For years, the US has been pressuring China to allow its currency to appreciate. But Japan’s unilateral intervention in the foreign exchange market in September represents the opening of a new front in an escalating global currency war. Indeed, this event may be the trigger which sets off a series of similar actions elsewhere. Past episodes of global currency devaluation, such as in the 1970s and 1930s, have always led to increases in global commodity prices, even amidst relatively weak economic growth.

Many financial commentators now refer to a currency “war” being underway between the US and China, but that it just one front in a wider and broadening conflict. Japan, South Korea, Brazil, India, Russia and Vietnam, among several other countries, have taken specific actions this year to either weaken their currencies or control capital flows in some way. But as the US dollar is the global reserve currency, should the US continue to create liquidity to stimulate growth, much of this liquidity will leak out into the global economy, most probably contributing to a further rise in global commodities prices in 2011.


Absent widespread asset price deflation and debt restructuring that would be resisted at all costs by the US Fed and Treasury, the US economy can only return to sustainable growth when incomes catch up to existing asset prices. This requires substantial wage inflation. Amidst structurally high unemployment, the only way to generate wage inflation is via a weaker dollar, implying higher commodity prices. But how far would the dollar need to fall to push wages up by enough to bring incomes into line with current asset prices?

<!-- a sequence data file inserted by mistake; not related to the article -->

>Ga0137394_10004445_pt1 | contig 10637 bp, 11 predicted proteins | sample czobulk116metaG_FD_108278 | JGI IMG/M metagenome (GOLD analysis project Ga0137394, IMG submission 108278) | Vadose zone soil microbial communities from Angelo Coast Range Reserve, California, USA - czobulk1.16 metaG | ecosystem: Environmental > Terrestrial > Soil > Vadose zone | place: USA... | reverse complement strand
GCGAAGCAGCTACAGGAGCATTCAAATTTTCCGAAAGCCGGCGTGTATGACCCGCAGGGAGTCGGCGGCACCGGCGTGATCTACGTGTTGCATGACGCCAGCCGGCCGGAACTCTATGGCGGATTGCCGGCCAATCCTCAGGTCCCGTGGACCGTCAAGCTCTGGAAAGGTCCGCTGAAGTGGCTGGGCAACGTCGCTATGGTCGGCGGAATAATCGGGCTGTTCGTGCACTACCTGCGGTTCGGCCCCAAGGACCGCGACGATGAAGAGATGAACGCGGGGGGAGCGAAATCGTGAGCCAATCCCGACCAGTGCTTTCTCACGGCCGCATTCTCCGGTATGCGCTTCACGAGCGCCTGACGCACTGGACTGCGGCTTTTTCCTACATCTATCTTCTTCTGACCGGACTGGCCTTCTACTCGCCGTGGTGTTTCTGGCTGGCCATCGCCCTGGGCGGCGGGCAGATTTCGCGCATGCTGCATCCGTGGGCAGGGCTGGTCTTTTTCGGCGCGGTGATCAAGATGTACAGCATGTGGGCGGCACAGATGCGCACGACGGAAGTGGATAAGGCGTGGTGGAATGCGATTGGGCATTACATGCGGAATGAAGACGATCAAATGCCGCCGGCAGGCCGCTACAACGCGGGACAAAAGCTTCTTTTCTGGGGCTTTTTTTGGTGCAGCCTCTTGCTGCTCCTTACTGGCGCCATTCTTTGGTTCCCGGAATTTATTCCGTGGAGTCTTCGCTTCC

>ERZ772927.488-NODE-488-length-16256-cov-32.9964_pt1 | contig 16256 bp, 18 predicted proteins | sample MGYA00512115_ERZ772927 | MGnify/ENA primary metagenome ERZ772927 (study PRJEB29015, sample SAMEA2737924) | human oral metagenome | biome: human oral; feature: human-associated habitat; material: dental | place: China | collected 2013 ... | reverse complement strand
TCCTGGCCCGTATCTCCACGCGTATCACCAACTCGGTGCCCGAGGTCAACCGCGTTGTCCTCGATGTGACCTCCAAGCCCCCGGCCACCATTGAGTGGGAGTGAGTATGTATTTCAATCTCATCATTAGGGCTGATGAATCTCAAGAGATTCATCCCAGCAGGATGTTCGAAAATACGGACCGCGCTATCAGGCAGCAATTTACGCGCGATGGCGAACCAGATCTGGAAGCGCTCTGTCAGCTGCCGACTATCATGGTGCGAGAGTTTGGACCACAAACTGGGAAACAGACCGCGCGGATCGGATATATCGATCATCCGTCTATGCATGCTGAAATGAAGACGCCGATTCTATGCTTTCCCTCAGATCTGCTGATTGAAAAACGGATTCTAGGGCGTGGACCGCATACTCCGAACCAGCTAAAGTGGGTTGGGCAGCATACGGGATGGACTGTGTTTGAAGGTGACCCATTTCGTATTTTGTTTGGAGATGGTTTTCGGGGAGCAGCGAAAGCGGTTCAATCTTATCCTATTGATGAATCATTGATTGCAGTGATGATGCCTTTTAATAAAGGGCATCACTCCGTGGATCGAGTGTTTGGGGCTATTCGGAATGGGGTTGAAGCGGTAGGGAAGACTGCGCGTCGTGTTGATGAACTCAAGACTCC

While still an immensely wealthy country by any reasonable measure, the US economy has become increasingly unproductive in recent years. Yet a massive debt has been run up which now needs to be serviced. Absent substantial real income growth–which has in fact been stagnant for decades–the US has no choice but to devalue the dollar to the point where US unit labor costs catch up the elevated level of asset prices. But that implies a much, much weaker dollar. Even if accompanied by business and jobs-friendly tax and regulatory policies, a 25-40% devaluation from the current trade-weighted level is probably required. It may be too early to expect such a large move in 2011, but you never know.


In recent months, global commodity prices ranging from precious metals to grains to cotton have risen dramatically, notwithstanding signs of moderating economic activity. Is this due to constrained supply or simply a weaker dollar? We find these explanations inadequate because commodity prices are rising in all currencies and relative to both stocks and bonds. This is highly unusual and suggests that investor preferences have shifted in favor of commodities for some reason. But why? We believe we know the solution to this mystery.

Since we wrote this topic, most of the trends described have remained in place, with the notable exception of late that crude oil prices have been rising along with others. This may indicate a pickup in global industrial demand, although other indicators, such as the Baltic Dry Shipping Index, suggest that activity is more or less stable. Regardless, it is important to note that commodity price strength is broad-based and is not merely the result of a weak dollar, as the dollar has been strong recently yet commodity prices continue to rise in nearly all currencies. As discussed in various other topics this year, as long as the Fed continues to add dollar liquidity to the economy, some of it is going to flow into commodities as a sensible hedge against currency devaluation and debt default. 2011 may not be as strong a year for commodities as 2010 however, as global industrial demand may begin to cool.

To be continued…


John Butler,
for The Daily Reckoning

[Editor’s Note: The above essay is excerpted from The Amphora Report, which is dedicated to providing the defensive investor with practical ideas for protecting wealth and maintaining liquidity in a world in which currencies are no longer reliable stores of value.]